Singapore

A family came over from Singapore for my help with their little boy, Joshua sleep. Unfortunately he contracted tonsillitis so we were unable to do the sleep training. Joshua is now 15 months old, He currently has 2 day naps and night sleep, takes 20 minutes to 2 hours to get to sleep, attends daycare, wakes 3-4 times at night and breast feeds. His food intake in the day is poor. Developmentally he is age appropriate and he is crawling, walking with help and pulls to stand.

I called in to see them to chat through what they need to do when they return to Singapore. I observed that he couldn’t settle and calm without the breast in his mouth which will lead to emotional problems if he cannot do this soon. They are hoping to start the sleep training very soon. These are typical questions parents ask me. I thought it would be useful to share this case study with you.

Sleep training

Q … How do we differentiate between distressed and normal crying? He always sounds distressed to us when he cries.

A … I’ve sent you some audio samples of stressed and non-stressed crying from my gmail account to help you.

Escalation of behaviour

Q … What should we do if he intentionally harms himself while crying or complaining when being trained e.g. sometimes he can give himself bruises with big contusions by banging his head on things and I’m guessing that he may bang his head on the side of the cot when we train him?

A …  Yes, this is a possibility and this is what is known as escalation of behaviour. This can include, head banging, breath holding, biting, hitting, tantrums, retching and vomiting. All these things I have seen. The important thing is that he cant actually hurt himself. I promise. If he bangs his head he cant get a brain injury, not possible. It is so important that you must downplay all of this otherwise you will reward and imprint his behaviour and keep on doing it. So the best thing if any of this happens is IGNORE the behaviour, eyes closed, poker face etc. If he vomits clean him up, change his clothes and put him back in the cot with the minimum of fuss. Do not react or he will keep on doing this behaviour.

Sleep training

Q … When doing the initial 7 – 10 days of sleep training. a. While we are sitting with our arm resting through the cot, should we immediately pick him up if he is (i) distressed crying or (ii) cries for more than 3 mins?

A … (i) Only on day 1 and only if there is an escalation. If there are pauses no don’t pick him out of the cot. By day 2 try not do cuddles, they will work against you. No to Q ii) it’s about how distressed the cry is not how long it goes for.

When to do cuddles

Q … When doing the initial 7 – 10 days of sleep training. b. I recall that you mentioned after the 3 min mark if he is still crying and unsettled, we should cuddle him for about 30 seconds, before setting him back in the cot. What happens if he continues crying beyond that time? Should we hold him until he stops crying or should we put him back in the cot even if he continues crying?

A … No you put him back in after 30 seconds even if he is still crying.

Share the load

Q … Should either mummy or daddy do the full 7 – 10 days of training or can we alternate between the two of us?

A … I think it’s a good idea to alternate.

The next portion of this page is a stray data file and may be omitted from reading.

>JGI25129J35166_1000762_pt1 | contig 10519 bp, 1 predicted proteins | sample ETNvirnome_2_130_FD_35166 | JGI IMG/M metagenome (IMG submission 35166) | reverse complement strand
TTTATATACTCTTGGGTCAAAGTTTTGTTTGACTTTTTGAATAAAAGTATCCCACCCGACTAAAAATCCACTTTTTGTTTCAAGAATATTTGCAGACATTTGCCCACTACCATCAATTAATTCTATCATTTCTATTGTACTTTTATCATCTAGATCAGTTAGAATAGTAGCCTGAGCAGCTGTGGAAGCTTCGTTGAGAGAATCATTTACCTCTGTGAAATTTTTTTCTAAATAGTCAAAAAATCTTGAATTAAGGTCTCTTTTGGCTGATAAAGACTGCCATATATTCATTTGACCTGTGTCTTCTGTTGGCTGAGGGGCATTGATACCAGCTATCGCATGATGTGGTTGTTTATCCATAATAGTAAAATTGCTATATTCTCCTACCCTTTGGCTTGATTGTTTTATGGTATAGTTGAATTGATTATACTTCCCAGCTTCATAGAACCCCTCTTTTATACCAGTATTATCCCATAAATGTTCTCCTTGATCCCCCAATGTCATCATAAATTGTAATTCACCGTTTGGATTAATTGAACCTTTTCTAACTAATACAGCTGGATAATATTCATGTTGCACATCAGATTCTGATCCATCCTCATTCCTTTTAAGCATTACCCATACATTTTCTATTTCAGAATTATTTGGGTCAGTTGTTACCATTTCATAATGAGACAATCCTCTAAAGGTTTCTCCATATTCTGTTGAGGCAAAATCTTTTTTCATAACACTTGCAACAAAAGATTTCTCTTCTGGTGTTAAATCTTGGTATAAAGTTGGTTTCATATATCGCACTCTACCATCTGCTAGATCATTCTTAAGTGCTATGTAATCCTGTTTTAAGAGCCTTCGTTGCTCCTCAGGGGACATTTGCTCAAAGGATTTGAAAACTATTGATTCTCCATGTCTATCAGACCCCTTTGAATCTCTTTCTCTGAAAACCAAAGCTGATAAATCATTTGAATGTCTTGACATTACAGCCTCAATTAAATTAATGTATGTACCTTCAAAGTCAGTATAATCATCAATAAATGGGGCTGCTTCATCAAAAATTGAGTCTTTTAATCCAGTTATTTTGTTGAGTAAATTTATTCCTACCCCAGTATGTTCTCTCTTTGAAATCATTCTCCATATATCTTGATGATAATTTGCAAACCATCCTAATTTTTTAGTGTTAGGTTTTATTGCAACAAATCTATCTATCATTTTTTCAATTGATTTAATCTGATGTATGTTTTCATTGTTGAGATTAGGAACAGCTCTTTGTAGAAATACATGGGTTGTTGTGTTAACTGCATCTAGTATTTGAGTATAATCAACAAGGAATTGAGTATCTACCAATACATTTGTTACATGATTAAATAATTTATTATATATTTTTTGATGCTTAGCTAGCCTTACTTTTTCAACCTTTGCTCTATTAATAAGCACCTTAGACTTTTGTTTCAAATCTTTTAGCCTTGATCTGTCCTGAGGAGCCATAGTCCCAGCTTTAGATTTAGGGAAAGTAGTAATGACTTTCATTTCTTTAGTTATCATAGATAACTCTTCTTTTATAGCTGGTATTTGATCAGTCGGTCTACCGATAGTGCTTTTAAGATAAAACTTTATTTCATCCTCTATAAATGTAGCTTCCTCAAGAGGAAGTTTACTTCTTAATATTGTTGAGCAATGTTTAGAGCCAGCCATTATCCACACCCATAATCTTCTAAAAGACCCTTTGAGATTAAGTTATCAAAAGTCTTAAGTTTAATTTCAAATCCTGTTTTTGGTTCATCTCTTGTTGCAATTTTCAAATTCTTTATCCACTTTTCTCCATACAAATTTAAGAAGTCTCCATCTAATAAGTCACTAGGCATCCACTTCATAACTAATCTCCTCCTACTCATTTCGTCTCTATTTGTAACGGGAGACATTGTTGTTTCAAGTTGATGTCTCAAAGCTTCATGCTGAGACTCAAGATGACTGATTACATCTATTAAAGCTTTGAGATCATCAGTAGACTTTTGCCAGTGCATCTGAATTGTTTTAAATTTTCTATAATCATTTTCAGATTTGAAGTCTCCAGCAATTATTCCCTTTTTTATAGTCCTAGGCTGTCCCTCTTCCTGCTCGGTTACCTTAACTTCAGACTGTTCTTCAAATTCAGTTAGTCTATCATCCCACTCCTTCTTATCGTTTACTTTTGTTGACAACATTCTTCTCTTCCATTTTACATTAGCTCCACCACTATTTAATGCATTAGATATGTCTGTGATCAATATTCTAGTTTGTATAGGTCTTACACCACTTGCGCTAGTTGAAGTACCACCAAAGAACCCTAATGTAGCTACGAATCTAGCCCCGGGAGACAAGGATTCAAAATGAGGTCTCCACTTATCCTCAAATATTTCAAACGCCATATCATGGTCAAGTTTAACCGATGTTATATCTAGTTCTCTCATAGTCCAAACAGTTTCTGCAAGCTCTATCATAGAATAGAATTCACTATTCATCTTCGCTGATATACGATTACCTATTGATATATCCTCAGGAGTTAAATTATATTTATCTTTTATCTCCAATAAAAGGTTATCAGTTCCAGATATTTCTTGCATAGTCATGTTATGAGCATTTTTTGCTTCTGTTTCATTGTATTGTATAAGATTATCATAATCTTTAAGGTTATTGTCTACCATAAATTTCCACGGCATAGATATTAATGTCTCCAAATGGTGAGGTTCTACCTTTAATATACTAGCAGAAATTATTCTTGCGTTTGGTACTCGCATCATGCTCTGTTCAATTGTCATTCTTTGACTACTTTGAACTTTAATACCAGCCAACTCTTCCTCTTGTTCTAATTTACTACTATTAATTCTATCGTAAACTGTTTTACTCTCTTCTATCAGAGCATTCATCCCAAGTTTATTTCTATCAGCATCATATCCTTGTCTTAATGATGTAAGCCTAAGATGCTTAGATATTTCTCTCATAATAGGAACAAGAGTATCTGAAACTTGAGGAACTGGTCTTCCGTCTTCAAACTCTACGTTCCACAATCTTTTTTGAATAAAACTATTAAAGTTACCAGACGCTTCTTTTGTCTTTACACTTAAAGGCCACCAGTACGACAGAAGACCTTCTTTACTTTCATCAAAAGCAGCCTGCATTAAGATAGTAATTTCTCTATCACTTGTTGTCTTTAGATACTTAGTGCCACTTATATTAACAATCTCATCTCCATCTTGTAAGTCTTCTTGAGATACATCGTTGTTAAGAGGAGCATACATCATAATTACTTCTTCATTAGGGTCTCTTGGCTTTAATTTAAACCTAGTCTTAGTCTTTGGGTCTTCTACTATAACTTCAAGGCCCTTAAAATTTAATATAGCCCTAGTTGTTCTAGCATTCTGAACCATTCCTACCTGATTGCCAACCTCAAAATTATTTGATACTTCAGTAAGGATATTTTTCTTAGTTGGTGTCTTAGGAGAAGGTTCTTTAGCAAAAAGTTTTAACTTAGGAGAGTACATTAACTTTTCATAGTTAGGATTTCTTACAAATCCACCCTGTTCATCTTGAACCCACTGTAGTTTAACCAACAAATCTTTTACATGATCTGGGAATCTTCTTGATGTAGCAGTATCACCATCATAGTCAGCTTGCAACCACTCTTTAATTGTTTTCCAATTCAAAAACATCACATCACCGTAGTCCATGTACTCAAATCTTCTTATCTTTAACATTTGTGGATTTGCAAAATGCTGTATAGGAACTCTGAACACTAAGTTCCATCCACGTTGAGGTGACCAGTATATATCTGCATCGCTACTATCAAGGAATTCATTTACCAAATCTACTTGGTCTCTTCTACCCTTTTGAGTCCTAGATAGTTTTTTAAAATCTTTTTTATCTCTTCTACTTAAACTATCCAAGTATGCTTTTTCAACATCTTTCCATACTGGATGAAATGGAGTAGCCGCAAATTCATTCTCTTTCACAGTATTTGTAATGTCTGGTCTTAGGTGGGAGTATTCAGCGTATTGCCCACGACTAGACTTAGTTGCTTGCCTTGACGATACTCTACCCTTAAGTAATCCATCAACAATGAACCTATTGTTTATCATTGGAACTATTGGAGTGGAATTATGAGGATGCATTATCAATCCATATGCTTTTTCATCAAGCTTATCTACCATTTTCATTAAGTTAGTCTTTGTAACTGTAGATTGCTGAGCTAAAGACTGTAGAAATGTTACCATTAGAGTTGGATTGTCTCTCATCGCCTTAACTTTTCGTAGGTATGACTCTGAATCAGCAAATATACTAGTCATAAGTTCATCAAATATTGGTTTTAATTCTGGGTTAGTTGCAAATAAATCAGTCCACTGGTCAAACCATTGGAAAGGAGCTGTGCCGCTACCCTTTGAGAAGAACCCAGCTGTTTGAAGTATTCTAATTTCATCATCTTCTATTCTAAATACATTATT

When to help him

Q … Assuming that he is trained to sleep well beyond the initial 7-10 days: Should we only pick him up if he cries for more than 3 mins?

A … Only if he’s unwell or something is clearly wrong.

Move to his own room

Q … Our initial thought is to train him to sleep in a separate cot in our bedroom until we move house in 3 or 4 months’ time – then place the cot in a separate bedroom after we move house Is there any downside to keeping the cot in our bedroom for a few months more?

A … No. However they do sleep train easier in a separate bedroom. It would make it easier for all of you.

Is it fixed forever?

Q … After we move house (and put him in a separate bedroom) will we have to sleep train him from scratch using the same technique again?

A … No, you shouldn’t need to.

Throwing food

Q … Food / feeding question: We try to provide him with a variety of food (different carbs, protein, veggies/fruit) but he refuses to eat most types of food and throws them off the table. We’ve been doing this for the past month and half and he still throws almost all his food off the table. Any suggestions on how we can get him to eat a broader range of food?

A … Eat with him every meal, sit at the table with him and show him how to eat by you eating his food. Eat food off his high chair tray. Praise any compliance e.g. “Well done Joshua for eating your food, good job!” Also sleep training will improve his appetite.

Not eating properly

Q … The few solids (meat/fish/oats) he will eat, he will hold / chew in his mouth for several minutes until he has stuffed too much food in his mouth and then he will spit all of it out. Is there any way to encourage him to swallow the food?

A … Modelling behaviour, showing him what to do, eat with him the same food. When parents eat with their children they can eat up to 25% more food.

Cruskits

Q … The only food he never spits out are Cruskits, although once we give him a tiny bit of a Cruskit he will push away all other food and demand to only eat Cruskits. Do you have any suggestions about what we should do in this situation?

A … Yes keep on with the Cruskits, this works with the most challenging of children! Thickly spread other foods onto the Cruskit e.g. ricotta, cream cheese, avocado, hummus, peanut butter etc.

I hope you found that helpful and it helped you with your toddlers sleep and eating 🙂

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